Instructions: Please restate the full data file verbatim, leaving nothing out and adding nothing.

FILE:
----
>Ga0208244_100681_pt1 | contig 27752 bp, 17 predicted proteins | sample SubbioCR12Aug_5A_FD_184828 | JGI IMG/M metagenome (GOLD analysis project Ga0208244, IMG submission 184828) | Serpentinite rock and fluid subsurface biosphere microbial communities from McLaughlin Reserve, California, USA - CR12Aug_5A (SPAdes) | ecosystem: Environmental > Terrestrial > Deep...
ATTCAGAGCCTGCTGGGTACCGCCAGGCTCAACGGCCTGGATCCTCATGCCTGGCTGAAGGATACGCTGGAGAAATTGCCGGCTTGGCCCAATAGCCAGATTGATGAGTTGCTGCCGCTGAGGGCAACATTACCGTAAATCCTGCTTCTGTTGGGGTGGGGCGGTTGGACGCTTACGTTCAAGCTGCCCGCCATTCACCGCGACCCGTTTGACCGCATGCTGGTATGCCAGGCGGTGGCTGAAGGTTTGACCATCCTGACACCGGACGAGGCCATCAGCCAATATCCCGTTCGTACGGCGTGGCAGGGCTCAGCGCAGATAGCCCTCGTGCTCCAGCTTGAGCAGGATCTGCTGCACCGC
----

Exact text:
>Ga0208244_100681_pt1 | contig 27752 bp, 17 predicted proteins | sample SubbioCR12Aug_5A_FD_184828 | JGI IMG/M metagenome (GOLD analysis project Ga0208244, IMG submission 184828) | Serpentinite rock and fluid subsurface biosphere microbial communities from McLaughlin Reserve, California, USA - CR12Aug_5A (SPAdes) | ecosystem: Environmental > Terrestrial > Deep...
ATTCAGAGCCTGCTGGGTACCGCCAGGCTCAACGGCCTGGATCCTCATGCCTGGCTGAAGGATACGCTGGAGAAATTGCCGGCTTGGCCCAATAGCCAGATTGATGAGTTGCTGCCGCTGAGGGCAACATTACCGTAAATCCTGCTTCTGTTGGGGTGGGGCGGTTGGACGCTTACGTTCAAGCTGCCCGCCATTCACCGCGACCCGTTTGACCGCATGCTGGTATGCCAGGCGGTGGCTGAAGGTTTGACCATCCTGACACCGGACGAGGCCATCAGCCAATATCCCGTTCGTACGGCGTGGCAGGGCTCAGCGCAGATAGCCCTCGTGCTCCAGCTTGAGCAGGATCTGCTGCACCGC